Ford finds a way to recycle clay used for modeling vehicle design

On average, Ford uses 200,000 pounds of clay every year for design purposes.

0 October 19, 2016
Staff

Although Ford has embraced digital design and new technology, the automotive manufacturer still sticks with traditional clay modeling techniques. Building a full-size clay model of a vehicle remains an important part of the company’s creative design process.

Ford clay design model

Ford continues to improve sustainability, recycling nearly 5,000 pounds of car modeling clay last year – or enough to create up to three full-size clay vehicle models

“We are constantly being influenced by new technologies, but when we want to view physical properties early in the process, we still turn to clay,” said Lloyd VandenBrink, modeling manager at Ford’s Truck Studio in Dearborn, Michigan. “When a design is still fluid, clay allows immediate reviews and feedback so necessary for working in a collaborative atmosphere.”

On average, Ford uses 200,000 pounds of clay every year for this purpose — that’s a lot of clay.

For the most part, once a project is complete, the clay would be sent to the landfill. However, over the past couple of years, Ford has focused more on its environmental footprint and now uses a machine to recycle more than 10 per cent (20,000 pounds) of the clay it uses.

That’s the equivalent of a dozen full-size clay model exteriors. For example, a full-size model built to design the new Raptor was composed of 1,935 pounds of clay – and designers spent 20,000 hours modeling it over four years.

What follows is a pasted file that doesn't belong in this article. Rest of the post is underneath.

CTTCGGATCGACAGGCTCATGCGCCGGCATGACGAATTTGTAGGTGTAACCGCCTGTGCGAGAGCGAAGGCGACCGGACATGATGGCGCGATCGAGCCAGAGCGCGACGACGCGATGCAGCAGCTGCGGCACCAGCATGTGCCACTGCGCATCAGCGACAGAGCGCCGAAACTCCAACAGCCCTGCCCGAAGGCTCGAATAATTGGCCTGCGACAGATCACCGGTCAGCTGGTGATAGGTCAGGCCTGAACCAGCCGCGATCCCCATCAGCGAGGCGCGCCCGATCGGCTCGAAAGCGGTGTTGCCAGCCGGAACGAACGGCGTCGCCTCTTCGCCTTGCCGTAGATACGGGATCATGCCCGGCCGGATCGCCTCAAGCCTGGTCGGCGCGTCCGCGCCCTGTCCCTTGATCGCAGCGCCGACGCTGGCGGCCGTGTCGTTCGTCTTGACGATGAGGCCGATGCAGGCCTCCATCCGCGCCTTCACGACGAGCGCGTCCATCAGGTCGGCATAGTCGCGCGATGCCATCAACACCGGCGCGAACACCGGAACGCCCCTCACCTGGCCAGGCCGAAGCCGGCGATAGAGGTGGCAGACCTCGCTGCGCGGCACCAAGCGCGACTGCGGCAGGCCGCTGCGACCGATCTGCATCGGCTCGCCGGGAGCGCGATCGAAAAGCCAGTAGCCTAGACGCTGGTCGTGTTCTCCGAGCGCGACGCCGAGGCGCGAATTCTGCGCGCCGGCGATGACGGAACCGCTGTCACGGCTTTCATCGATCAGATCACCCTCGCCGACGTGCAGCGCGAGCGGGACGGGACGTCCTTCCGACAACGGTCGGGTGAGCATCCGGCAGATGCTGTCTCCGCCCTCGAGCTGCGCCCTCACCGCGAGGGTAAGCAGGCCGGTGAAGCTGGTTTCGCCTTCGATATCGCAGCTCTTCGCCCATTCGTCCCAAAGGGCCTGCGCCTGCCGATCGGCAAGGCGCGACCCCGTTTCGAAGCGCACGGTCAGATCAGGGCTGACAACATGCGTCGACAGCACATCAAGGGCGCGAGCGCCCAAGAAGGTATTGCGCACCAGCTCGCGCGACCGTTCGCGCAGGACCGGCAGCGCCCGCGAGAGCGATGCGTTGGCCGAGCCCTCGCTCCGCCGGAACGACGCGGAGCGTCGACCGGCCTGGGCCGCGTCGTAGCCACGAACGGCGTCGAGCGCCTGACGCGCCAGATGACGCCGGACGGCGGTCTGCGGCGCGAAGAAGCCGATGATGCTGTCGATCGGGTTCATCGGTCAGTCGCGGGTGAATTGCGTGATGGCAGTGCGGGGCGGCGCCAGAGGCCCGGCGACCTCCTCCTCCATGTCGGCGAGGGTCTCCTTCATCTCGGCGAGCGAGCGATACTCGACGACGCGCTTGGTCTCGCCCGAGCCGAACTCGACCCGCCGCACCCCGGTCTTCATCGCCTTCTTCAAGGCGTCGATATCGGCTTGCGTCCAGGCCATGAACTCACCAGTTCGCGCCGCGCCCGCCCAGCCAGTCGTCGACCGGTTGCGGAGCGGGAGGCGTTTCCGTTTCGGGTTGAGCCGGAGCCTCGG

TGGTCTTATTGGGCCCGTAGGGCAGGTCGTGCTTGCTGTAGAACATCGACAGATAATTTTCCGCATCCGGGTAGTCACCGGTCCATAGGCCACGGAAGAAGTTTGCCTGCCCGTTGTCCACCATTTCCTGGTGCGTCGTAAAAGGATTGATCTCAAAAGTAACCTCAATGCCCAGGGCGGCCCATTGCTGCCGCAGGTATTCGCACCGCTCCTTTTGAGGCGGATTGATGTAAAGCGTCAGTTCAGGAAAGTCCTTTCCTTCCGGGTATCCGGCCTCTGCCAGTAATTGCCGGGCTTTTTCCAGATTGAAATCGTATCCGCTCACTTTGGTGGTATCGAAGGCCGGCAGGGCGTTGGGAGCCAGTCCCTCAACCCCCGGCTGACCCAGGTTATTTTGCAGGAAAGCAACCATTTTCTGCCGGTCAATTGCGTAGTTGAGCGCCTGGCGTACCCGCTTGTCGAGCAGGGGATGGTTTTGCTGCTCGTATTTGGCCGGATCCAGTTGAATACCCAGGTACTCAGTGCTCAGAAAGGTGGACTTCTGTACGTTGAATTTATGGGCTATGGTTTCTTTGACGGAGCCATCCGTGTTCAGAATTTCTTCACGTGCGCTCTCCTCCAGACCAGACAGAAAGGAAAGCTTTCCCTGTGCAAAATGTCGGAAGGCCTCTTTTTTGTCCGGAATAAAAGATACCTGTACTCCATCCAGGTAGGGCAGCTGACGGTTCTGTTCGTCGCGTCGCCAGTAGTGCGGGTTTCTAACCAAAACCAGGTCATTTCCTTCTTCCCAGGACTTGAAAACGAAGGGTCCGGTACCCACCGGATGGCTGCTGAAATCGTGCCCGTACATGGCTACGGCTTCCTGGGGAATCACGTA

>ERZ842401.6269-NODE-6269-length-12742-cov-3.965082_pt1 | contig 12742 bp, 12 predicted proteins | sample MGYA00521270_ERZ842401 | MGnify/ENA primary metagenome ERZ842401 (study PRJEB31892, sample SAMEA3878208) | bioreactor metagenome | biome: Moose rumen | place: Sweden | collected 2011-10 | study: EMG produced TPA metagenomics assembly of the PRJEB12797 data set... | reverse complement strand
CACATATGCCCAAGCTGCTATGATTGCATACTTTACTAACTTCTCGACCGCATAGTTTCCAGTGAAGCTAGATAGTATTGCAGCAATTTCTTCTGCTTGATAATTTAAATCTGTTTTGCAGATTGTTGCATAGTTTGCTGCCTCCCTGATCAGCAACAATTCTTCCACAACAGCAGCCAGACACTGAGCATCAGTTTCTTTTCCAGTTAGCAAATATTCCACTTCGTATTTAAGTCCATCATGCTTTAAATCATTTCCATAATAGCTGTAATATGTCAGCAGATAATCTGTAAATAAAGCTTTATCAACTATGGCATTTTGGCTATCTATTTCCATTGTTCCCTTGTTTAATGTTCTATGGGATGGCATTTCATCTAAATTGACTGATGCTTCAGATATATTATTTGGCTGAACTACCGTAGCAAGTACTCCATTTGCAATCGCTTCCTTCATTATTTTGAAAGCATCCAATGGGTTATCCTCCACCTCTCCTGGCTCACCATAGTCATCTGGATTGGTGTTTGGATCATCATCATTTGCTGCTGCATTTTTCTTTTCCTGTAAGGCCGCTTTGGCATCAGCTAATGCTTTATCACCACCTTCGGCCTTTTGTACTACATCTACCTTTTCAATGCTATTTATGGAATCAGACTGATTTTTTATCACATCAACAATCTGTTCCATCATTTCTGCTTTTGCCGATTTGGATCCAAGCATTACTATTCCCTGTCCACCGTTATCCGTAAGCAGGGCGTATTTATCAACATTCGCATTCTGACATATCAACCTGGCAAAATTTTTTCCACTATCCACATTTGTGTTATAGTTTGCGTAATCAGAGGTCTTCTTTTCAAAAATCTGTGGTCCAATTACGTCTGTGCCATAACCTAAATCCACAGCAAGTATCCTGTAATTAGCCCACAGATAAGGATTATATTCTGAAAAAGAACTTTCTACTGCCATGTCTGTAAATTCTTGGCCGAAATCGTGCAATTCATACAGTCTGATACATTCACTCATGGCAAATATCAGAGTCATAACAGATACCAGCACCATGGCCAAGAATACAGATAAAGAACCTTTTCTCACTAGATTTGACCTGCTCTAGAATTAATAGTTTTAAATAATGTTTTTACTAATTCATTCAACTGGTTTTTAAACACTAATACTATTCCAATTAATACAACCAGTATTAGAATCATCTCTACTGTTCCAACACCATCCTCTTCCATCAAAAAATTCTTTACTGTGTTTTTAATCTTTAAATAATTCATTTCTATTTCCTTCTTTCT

The design process has been greatly improved by digital software and scanning technology. However, the automaker still relies heavily on clay to tackle changes in car design. Ford constantly creates models on a computer, milling that surface design onto a clay model, making changes by hand before scanning them back into a computer.

ford-gt-design-out-of-clay model“Computers tend to have a more single user work flow, where clay models tend to be much more collaborative,” said VandenBrink. “A group conversation is a great tool for collaboration and consensus, and clay models do that same thing with design. Everybody can see and explore possibilities together with a better chance of developing a great-looking model.”

As for the recycling process itself, only clay chips that fall into bins surrounding the vehicle are recycled, as any contaminants can affect the finish quality of a vehicle. The chips are placed in the recycling machine, where they are compressed and all the air is sucked out. The clay is then passed through a nozzle that’s heated just enough to churn it out with the proper consistency so that it can be reused for the next clay vehicle model.

www.ford.com


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